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Prevention of cardiometabolic disease through increased water intake and inhibition of vasopressin secretion
Vasopressin (VP), also called antidiuretic hormone, is the main hormone regulating body water balance, increasing at low water intake and decreasing at high water intake. We have shown that high plasma concentration of VP (measured by the stable vasopressin marker “copeptin”) independently predicts both diabetes and cardiovascular disease (ref 1-2) and subjects with high VP also typically have insulin resistance, abdominal obesity and hypertension (ref 3-4). In animals we have shown that suppression of VP with high water intake prevents insulin resistance and liver steatosi (ref 5). In humans, we will randomize 1000 subjects with high VP indicating high diabetes risk (copeptin > 6.5 pmol/L in females and >10.7 pmol/L in males) to either extra supplementation with 1.5 L of water (hydration intervention) for one year or control to test if the hydration intervention significantly reduces risk of diabetes.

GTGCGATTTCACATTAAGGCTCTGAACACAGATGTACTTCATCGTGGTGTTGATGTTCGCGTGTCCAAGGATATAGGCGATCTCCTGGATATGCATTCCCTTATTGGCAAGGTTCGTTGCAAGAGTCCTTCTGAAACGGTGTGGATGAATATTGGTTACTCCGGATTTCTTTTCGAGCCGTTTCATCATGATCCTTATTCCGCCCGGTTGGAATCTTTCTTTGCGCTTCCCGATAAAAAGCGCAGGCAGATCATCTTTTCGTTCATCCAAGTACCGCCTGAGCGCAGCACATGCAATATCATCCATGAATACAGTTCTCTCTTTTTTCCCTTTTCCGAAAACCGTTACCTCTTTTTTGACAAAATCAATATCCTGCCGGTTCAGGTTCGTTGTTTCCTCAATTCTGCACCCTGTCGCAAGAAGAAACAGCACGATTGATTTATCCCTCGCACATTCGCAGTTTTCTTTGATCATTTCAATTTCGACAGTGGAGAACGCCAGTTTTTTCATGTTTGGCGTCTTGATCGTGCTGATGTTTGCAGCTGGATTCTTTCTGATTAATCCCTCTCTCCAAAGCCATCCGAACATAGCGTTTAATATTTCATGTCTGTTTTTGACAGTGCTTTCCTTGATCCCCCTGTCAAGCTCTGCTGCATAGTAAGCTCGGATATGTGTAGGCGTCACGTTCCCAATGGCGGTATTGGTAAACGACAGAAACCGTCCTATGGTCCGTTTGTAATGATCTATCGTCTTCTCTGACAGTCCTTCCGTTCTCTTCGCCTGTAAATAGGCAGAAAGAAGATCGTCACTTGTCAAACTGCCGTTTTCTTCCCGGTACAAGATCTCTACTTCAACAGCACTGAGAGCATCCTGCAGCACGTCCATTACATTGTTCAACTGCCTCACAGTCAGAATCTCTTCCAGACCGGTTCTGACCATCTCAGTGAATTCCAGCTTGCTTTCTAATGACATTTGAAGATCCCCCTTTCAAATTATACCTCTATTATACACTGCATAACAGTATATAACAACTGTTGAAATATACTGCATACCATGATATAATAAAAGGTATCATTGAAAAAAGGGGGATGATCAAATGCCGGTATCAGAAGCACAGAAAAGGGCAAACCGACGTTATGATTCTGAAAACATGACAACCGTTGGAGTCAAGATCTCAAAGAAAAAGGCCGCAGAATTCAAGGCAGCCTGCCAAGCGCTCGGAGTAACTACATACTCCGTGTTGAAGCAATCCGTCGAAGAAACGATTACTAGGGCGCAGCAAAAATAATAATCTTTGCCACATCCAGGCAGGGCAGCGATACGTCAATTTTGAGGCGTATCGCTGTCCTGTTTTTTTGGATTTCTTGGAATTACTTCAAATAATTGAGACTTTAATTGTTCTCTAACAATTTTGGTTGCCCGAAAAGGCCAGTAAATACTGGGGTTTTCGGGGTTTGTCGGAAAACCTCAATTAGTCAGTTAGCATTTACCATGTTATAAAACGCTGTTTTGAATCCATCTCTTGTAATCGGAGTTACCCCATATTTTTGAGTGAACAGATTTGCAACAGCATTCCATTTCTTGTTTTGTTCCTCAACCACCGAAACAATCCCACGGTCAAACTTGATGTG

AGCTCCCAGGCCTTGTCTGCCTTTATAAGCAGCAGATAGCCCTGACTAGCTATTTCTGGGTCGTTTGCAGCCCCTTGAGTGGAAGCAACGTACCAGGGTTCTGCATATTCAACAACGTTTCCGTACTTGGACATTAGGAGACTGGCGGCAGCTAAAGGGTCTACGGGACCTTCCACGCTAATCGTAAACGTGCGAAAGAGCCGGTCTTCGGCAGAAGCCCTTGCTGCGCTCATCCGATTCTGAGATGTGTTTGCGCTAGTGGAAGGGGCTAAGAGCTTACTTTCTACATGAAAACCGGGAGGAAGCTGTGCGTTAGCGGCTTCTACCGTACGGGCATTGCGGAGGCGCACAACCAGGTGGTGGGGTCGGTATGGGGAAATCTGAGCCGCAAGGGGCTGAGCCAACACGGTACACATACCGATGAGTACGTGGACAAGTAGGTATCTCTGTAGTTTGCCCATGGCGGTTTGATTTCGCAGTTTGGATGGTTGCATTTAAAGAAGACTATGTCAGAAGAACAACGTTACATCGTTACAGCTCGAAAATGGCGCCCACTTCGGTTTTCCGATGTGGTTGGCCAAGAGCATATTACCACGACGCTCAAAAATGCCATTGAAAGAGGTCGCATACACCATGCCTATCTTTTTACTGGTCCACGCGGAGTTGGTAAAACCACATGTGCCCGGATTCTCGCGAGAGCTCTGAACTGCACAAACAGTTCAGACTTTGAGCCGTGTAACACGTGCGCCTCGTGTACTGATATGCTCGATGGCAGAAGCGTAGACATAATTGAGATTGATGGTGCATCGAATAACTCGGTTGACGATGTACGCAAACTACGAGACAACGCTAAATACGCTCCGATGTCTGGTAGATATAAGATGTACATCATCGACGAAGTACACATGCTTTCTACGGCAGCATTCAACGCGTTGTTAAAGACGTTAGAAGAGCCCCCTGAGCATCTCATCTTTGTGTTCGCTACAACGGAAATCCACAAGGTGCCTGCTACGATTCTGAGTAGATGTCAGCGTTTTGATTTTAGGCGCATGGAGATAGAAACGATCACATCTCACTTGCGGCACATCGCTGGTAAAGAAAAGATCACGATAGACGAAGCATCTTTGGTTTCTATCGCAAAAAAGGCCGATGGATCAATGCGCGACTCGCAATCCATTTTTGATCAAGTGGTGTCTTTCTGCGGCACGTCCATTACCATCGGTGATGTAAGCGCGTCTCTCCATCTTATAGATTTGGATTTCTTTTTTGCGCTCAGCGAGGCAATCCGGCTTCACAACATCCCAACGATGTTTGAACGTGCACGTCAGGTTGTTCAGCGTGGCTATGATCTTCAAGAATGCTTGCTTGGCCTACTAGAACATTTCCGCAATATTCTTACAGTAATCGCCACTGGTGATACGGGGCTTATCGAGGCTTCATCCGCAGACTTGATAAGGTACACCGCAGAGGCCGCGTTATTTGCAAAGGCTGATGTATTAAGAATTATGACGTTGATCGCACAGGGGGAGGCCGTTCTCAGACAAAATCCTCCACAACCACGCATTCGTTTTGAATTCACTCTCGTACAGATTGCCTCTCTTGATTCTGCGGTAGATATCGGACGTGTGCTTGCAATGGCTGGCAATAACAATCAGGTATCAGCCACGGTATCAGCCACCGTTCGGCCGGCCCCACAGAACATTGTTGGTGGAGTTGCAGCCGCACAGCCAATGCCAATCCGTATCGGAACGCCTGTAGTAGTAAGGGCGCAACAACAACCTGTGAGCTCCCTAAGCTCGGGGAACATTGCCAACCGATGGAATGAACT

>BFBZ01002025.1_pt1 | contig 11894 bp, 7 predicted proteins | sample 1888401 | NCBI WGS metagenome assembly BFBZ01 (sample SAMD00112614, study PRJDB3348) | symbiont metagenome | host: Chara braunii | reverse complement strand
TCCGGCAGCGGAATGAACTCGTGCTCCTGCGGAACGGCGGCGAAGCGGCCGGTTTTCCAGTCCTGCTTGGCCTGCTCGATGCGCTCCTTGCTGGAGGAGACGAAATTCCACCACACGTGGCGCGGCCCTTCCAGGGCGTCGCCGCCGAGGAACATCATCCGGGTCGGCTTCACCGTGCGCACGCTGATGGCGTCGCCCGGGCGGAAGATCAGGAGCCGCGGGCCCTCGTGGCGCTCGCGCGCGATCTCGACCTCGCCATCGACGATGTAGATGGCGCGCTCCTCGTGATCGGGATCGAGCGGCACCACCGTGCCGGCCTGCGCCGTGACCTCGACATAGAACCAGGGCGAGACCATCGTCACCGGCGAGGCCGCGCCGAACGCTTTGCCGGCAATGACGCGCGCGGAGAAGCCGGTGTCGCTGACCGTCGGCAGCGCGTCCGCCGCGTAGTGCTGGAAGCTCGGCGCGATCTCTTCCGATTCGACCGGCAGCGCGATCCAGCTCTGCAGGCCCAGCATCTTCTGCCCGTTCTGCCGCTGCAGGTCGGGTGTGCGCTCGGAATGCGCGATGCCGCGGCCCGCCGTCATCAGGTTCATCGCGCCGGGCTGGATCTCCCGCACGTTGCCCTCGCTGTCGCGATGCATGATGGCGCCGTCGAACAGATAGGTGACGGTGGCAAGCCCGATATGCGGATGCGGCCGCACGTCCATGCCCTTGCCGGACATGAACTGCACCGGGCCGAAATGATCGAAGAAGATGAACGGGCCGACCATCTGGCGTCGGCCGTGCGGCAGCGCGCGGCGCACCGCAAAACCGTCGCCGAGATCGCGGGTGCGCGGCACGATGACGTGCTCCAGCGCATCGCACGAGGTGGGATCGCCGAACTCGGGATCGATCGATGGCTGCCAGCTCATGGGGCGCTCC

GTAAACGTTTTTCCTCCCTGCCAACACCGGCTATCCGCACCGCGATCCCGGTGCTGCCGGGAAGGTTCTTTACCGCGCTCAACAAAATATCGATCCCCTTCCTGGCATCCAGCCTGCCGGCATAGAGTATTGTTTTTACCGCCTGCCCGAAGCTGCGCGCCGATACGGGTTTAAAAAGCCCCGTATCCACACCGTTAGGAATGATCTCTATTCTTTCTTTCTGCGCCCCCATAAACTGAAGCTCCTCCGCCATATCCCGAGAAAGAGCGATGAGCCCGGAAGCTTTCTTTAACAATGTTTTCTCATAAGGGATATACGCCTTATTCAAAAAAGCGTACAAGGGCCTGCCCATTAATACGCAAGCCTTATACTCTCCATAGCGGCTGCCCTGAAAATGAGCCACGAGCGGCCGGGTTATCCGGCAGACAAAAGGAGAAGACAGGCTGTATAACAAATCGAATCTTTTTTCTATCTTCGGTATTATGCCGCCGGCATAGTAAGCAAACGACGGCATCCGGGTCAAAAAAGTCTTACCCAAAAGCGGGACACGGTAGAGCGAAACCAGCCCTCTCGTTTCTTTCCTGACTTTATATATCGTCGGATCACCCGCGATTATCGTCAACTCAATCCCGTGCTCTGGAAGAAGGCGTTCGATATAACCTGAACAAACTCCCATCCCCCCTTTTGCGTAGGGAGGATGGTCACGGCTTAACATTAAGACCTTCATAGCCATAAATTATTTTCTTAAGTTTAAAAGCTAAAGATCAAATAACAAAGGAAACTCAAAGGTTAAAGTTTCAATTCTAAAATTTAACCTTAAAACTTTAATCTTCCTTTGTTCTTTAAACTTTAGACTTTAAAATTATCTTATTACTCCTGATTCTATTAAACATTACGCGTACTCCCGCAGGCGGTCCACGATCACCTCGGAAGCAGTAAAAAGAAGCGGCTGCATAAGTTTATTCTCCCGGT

In summary and conclusion, given the links between high VP and risk of cardiometabolic disease, hydration – which lowers VP- has emerged as a new preventive intervention easily applicable in the population.
Professor of Internal Medicine